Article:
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In Face of Shortage, Regulators Allow Boats to Bring Cannabis to Martha’s Vineyard and Nantucket

In the face of a shortage of marijuana on Martha's Vineyard, Massachusetts regulators intervened and issued an administrative order permitting the transportation of cannabis to both Martha’s Vineyard and Nantucket islands for the first time Thursday, The Associated Press reports. On Martha’s Vineyard, one dispensary temporarily closed in May after it ran out of marijuana and another said it would close by September. The Island Time dispensary also filed a lawsuit against the state Cannabis Control Commission. The other dispensary, Fine Fettle, the sole grower of pot on the island, had said the small grow operation was no longer economically feasible and was closing it down. There are more than 230 registered medical users and thousands more recreational ones on Martha’s Vineyard. The year-round population of 20,000 grows to more than 100,000 in the summer, as many wealthy people move into vacation homes.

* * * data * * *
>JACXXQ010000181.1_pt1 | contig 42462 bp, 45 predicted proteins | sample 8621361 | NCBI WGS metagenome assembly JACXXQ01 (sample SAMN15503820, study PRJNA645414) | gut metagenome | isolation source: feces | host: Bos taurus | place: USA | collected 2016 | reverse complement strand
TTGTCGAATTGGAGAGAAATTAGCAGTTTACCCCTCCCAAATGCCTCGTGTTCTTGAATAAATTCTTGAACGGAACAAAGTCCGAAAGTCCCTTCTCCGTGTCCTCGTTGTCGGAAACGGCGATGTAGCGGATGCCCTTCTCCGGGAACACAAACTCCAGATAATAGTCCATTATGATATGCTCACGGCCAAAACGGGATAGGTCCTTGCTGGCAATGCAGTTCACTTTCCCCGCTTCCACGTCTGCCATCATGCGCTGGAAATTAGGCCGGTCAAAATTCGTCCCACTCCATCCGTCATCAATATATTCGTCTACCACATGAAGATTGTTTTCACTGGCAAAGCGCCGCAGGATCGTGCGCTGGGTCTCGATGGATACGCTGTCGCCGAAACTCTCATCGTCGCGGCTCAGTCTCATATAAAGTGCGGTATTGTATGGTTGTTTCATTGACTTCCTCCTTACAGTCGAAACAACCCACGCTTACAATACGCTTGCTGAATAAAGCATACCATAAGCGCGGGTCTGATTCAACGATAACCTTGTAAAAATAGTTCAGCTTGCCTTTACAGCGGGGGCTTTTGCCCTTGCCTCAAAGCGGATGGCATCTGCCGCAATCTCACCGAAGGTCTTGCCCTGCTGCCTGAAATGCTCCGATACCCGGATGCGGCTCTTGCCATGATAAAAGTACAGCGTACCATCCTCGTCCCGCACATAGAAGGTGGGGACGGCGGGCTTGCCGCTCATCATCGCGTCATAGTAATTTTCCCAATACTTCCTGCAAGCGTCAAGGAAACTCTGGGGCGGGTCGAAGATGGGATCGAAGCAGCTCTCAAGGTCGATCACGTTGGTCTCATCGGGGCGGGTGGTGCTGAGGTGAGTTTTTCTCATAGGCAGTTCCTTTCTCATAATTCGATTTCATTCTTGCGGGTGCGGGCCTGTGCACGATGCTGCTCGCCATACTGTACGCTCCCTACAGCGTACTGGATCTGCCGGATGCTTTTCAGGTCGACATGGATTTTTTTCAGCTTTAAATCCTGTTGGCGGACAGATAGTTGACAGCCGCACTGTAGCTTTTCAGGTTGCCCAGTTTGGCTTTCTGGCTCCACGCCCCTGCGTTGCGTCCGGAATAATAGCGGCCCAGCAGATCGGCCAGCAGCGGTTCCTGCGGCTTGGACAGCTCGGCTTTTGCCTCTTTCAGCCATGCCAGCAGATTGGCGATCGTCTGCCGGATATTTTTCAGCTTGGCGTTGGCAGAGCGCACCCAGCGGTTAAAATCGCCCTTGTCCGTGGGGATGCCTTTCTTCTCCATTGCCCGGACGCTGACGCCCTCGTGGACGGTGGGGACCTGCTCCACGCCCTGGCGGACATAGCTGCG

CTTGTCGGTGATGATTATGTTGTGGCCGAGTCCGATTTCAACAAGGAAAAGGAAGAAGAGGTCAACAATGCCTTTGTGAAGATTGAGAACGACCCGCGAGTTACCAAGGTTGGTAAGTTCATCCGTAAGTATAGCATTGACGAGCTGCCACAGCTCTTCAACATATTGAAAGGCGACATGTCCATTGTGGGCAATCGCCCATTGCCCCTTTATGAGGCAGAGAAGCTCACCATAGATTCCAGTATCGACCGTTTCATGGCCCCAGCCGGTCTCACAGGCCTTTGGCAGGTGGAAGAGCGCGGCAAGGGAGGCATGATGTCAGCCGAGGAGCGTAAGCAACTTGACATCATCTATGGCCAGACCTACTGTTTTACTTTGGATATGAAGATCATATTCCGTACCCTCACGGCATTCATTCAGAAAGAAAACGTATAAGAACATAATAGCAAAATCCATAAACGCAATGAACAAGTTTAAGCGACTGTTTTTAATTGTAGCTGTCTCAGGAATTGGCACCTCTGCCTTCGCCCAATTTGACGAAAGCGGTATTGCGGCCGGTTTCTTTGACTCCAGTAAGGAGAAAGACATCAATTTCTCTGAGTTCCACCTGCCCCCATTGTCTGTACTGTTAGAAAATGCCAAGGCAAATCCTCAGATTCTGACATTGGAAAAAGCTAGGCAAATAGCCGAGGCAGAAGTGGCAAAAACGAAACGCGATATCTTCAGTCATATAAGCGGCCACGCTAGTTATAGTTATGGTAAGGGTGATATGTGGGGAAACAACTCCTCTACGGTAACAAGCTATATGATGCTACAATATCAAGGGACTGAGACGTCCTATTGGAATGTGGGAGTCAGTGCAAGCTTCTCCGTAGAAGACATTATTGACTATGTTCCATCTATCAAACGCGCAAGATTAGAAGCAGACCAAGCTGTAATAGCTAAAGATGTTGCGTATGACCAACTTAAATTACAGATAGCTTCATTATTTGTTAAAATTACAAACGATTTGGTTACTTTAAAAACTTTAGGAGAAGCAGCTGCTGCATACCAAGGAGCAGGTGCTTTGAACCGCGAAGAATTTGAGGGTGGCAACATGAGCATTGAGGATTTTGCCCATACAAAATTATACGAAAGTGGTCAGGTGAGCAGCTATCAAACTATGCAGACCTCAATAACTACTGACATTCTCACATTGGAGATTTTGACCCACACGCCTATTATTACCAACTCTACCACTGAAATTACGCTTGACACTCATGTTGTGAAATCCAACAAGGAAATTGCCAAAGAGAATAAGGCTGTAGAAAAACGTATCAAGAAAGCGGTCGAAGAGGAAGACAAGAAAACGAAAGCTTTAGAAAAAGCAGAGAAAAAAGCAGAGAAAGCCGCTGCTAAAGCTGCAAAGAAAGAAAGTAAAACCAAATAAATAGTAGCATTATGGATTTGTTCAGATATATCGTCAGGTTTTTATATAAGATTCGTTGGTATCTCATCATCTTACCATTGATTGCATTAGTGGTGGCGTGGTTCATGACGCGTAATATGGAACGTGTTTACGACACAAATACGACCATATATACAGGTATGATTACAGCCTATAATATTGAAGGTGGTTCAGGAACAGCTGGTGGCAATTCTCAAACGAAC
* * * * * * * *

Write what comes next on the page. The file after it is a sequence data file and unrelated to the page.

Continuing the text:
Although Massachusetts voters opted to legalize marijuana more than seven years ago, the state commission had not allowed transportation of pot to the islands. Commissioners believed that transporting pot across the ocean, whether by boat or plane, risked running afoul of federal laws. To avoid any federal complications, the commission spells out in its administrative order that the route of transportation must remain within state territorial waters. That means that the marijuana won’t be able to be transported on the ferry but will instead need to be shipped on alternative, approved boats. Adam Fine, a lawyer for Vicente representing the dispensary, said they were ready to drop the lawsuit as soon as Island Time’s delivery boat was inspected on Friday. Three of the five commissioners visited Martha’s Vineyard to hear directly from affected residents who expressed concerns about being forced to buy the drug from the black market. “I’ll only speak for myself. It wasn’t a matter of if, but how do we do it,” she said. “You never want to be putting consumers and patients in a place where they don’t have access to medicine.” She said the commission also didn’t want to see dispensaries shut down, especially with the busy summer season approaching.


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